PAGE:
The most interesting thing that happened was when I was doing research on book two, Where The Ghouls Are. Most of that book takes place Savannah, otherwise known as the “Most Haunted City in America”. My husband and I decided to travel there and stay in an 1810 townhouse in the historic district that was rumored to be haunted. Let’s just say that when we left there three days later, we were both absolutely convinced that it was! Several strange things happened, including finding a bottle balanced upside-down in the middle of the coffee table, a doorbell that rang when there was no one there but wouldn’t ring if you tried it yourself, and strange messages on the answering machine though the phone never rang. Even though it was a beautiful place, we will not be going back!

What is your process for writing a book? For example, are you a plotter or a pantzer? Do you start at page 1 and write your book sequentially or do you skip around? Do you start with your characters or the plot?

I’m a mix of the two. I start out with an idea, flesh out the main characters in my mind, plan the opening, and I’m off to the races. I have to stop every few chapters and do some plotting, but I don’t generally plot too far ahead unless I’m on a roll. It’s amazing how things eventually fall into place, but it’s never an easy process, and I’ve certainly done my share of rewrites!

Do you use any techniques, tools, or aids to help you write?

When I’m in the planning stages of a novel, I like to make a small collage using images and phrases that capture the idea of what I’m going for. Nothing big, just 8.5” x 11”, which I then post right beside my computer monitor. I also use a fresh, new yellow pad for every novel, jotting down thoughts, phrases, bits of dialogue, scene sequences, etc. There’s no order to it, just pages of stuff. Finally, when I’m doing my research on a particular area (Tarot cards, Ouija boards, fashion, whatever) - I print out specific facts and figures that I’ve found useful during the course of that research, highlight in yellow, and keep them in a folder so I can refer to them anytime I need them.

How do you make time to write?

I’m very lucky in that I left my full-time job as a computer analyst several years ago, and now have a full-time job doing something I love, which is writing. I spend as much time as possible at my desk, researching and writing.

When you are writing, who is in control? You or your characters?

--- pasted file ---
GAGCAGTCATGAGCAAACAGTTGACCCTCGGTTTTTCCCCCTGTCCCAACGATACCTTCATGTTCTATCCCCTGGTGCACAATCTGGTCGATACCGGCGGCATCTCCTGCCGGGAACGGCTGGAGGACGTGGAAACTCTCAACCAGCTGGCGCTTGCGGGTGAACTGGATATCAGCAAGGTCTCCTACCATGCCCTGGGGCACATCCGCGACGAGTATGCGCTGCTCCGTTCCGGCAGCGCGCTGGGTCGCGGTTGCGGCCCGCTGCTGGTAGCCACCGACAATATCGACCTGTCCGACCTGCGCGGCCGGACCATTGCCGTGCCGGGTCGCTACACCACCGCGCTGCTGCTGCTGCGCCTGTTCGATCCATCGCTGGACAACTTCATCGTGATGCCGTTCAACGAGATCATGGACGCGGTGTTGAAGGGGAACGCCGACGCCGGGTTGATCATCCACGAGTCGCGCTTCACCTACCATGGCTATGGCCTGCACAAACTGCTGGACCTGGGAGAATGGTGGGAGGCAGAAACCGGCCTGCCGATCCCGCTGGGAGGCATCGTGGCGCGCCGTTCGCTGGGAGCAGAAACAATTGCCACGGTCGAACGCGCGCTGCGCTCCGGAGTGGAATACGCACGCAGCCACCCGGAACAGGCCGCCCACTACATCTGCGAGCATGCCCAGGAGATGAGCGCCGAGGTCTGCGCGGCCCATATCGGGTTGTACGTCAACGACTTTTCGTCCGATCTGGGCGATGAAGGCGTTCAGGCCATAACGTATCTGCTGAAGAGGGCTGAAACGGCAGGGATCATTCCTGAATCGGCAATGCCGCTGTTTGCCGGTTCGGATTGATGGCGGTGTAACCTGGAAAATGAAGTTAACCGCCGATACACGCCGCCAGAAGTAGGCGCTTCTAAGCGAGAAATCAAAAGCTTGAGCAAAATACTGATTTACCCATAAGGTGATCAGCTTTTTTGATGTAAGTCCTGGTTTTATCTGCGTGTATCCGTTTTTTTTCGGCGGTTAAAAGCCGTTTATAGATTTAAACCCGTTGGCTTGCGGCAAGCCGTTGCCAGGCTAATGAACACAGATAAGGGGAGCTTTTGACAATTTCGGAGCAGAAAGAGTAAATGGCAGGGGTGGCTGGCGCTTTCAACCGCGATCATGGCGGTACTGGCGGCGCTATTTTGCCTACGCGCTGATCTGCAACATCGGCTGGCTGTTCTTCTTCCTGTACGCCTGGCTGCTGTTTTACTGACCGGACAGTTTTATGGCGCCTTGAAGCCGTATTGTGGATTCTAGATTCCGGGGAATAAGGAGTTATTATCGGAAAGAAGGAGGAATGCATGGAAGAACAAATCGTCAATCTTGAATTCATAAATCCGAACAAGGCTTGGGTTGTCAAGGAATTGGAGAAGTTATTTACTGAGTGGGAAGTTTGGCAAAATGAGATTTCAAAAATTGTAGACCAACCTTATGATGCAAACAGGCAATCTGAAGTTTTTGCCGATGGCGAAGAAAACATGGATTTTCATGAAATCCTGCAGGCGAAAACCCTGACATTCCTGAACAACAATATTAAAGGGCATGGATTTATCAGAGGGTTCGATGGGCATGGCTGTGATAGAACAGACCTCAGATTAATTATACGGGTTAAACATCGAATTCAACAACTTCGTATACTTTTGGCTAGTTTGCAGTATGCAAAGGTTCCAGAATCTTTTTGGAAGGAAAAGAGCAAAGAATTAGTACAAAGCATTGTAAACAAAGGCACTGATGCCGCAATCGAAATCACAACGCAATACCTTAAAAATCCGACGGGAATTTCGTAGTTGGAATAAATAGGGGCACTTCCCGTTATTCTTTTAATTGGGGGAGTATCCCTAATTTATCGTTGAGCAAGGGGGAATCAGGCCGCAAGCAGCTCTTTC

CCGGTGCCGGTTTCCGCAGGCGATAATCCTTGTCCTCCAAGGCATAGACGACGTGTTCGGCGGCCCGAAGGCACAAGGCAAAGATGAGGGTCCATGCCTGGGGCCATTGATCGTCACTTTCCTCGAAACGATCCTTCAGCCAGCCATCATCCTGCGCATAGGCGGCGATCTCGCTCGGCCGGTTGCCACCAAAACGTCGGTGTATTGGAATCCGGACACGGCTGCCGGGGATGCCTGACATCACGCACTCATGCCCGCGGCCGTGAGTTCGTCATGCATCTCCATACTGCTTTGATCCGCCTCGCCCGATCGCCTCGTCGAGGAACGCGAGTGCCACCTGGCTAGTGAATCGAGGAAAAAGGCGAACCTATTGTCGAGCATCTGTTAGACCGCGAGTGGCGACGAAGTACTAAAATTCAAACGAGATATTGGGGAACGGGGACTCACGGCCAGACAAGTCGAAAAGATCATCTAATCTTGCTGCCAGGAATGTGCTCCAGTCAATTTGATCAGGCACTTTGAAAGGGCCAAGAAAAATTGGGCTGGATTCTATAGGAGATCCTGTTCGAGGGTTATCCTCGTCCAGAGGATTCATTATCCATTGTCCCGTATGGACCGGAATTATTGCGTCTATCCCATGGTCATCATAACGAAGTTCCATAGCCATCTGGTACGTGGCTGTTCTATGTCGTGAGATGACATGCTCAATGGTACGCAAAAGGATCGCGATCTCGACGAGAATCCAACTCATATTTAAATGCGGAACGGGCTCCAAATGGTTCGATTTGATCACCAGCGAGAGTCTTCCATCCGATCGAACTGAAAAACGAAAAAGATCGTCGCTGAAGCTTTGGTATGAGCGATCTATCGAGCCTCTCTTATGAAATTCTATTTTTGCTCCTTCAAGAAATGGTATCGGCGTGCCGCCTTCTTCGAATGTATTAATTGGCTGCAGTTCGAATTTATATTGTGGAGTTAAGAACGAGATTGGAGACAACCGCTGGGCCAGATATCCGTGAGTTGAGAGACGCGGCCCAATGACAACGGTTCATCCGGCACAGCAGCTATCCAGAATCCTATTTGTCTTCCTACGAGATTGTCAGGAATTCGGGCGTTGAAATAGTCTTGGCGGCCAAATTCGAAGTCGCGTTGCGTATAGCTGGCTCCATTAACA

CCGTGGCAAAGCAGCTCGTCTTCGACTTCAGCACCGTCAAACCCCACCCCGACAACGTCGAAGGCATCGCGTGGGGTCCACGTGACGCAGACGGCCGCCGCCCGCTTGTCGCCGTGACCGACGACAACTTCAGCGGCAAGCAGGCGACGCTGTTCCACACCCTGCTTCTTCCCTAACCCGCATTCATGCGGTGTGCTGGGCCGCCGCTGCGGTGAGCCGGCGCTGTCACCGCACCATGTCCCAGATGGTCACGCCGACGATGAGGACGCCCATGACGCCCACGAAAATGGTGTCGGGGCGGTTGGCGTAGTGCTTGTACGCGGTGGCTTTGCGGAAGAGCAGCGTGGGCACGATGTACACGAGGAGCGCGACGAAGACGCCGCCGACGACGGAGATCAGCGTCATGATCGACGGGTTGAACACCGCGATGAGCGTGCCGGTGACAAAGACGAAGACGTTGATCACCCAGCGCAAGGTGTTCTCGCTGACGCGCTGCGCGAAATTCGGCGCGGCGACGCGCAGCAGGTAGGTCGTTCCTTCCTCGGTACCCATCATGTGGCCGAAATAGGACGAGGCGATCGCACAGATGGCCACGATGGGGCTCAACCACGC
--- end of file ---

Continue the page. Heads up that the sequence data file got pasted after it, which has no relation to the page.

LOL It’s easy to say that your characters are in control, but mine aren’t. These people exist only inside my head - they’re not guiding my fingers on the keyboard. What IS true is that if you’ve done a good enough job creating those characters, you’re not going to have them doing something that is totally out of character. For instance, Nicki Styx is a bit snarky, but she’s also a good person, so I would never have her doing something deliberately hurtful. Her love interest, Joe Bascombe, is a doctor and a skeptic, so I would never have him behave in a gullible way. In that sense (and that sense only), the characters are in control, but I’m the one who directs their actions and reactions.

Who has had the most influence on your writing?

That’s tough to say. I’ve always been an avid reader, and every time I’ve read a fabulous book I wanted to be able to do just what that particular author did (meaning, write a fabulous book!). I owe Charles Dickens a debt of gratitude for writing David Copperfield and sucking me into reading when I was young, Kathleen Woodiwiss for writing the first romance I ever read (The Wolf and the Dove), Stephen King for sharing his knowledge that writing takes perseverance, Georgette Heyer for writing so beautifully, Anne Rice for keeping me up at night. I still read widely, on a variety of topics, and it’s hard to pick just one person.

Have you had any "ah ha" moments as a writer?

The “ah ha” moments for me usually occur when I’ve been stuck on a particular plot point, and I suddenly see my way clear on how to fix it. Those moments are golden! They make everything else pale in comparison. I’ve had other “ah ha” moments about the industry itself - it’s often so difficult to find out specifics in this business, that when somebody finally explains something to you and you really get it, it’s a gift. When something you’ve considered muddy finally becomes clear, that’s a great “ah ha” moment.

What advice do you have for other writers?